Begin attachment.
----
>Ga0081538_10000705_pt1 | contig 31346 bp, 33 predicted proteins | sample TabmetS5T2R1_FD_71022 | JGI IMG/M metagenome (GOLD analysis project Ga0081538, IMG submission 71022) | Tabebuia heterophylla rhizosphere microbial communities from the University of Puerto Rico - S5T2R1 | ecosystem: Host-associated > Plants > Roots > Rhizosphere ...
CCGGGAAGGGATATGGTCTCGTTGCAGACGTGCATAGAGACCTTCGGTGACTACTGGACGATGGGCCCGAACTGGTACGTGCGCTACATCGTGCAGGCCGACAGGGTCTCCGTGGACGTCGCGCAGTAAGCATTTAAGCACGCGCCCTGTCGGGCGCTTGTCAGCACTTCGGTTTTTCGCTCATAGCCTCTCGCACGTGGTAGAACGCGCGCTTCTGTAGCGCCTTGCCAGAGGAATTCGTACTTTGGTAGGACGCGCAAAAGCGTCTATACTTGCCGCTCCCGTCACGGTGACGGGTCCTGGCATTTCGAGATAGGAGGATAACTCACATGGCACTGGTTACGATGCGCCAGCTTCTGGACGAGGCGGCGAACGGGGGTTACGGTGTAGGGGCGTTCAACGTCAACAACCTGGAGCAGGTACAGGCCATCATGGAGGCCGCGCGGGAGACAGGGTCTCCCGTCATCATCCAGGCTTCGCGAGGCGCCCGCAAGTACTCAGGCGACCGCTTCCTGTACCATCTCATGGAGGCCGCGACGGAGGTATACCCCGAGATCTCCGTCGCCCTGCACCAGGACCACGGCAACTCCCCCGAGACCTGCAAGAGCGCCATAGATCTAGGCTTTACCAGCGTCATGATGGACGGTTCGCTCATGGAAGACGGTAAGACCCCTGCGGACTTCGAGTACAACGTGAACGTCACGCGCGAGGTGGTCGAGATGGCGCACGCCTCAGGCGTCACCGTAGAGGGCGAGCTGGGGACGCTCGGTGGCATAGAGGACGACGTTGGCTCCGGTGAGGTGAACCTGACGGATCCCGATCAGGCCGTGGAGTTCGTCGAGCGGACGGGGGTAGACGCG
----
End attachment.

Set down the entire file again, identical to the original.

>Ga0081538_10000705_pt1 | contig 31346 bp, 33 predicted proteins | sample TabmetS5T2R1_FD_71022 | JGI IMG/M metagenome (GOLD analysis project Ga0081538, IMG submission 71022) | Tabebuia heterophylla rhizosphere microbial communities from the University of Puerto Rico - S5T2R1 | ecosystem: Host-associated > Plants > Roots > Rhizosphere ...
CCGGGAAGGGATATGGTCTCGTTGCAGACGTGCATAGAGACCTTCGGTGACTACTGGACGATGGGCCCGAACTGGTACGTGCGCTACATCGTGCAGGCCGACAGGGTCTCCGTGGACGTCGCGCAGTAAGCATTTAAGCACGCGCCCTGTCGGGCGCTTGTCAGCACTTCGGTTTTTCGCTCATAGCCTCTCGCACGTGGTAGAACGCGCGCTTCTGTAGCGCCTTGCCAGAGGAATTCGTACTTTGGTAGGACGCGCAAAAGCGTCTATACTTGCCGCTCCCGTCACGGTGACGGGTCCTGGCATTTCGAGATAGGAGGATAACTCACATGGCACTGGTTACGATGCGCCAGCTTCTGGACGAGGCGGCGAACGGGGGTTACGGTGTAGGGGCGTTCAACGTCAACAACCTGGAGCAGGTACAGGCCATCATGGAGGCCGCGCGGGAGACAGGGTCTCCCGTCATCATCCAGGCTTCGCGAGGCGCCCGCAAGTACTCAGGCGACCGCTTCCTGTACCATCTCATGGAGGCCGCGACGGAGGTATACCCCGAGATCTCCGTCGCCCTGCACCAGGACCACGGCAACTCCCCCGAGACCTGCAAGAGCGCCATAGATCTAGGCTTTACCAGCGTCATGATGGACGGTTCGCTCATGGAAGACGGTAAGACCCCTGCGGACTTCGAGTACAACGTGAACGTCACGCGCGAGGTGGTCGAGATGGCGCACGCCTCAGGCGTCACCGTAGAGGGCGAGCTGGGGACGCTCGGTGGCATAGAGGACGACGTTGGCTCCGGTGAGGTGAACCTGACGGATCCCGATCAGGCCGTGGAGTTCGTCGAGCGGACGGGGGTAGACGCG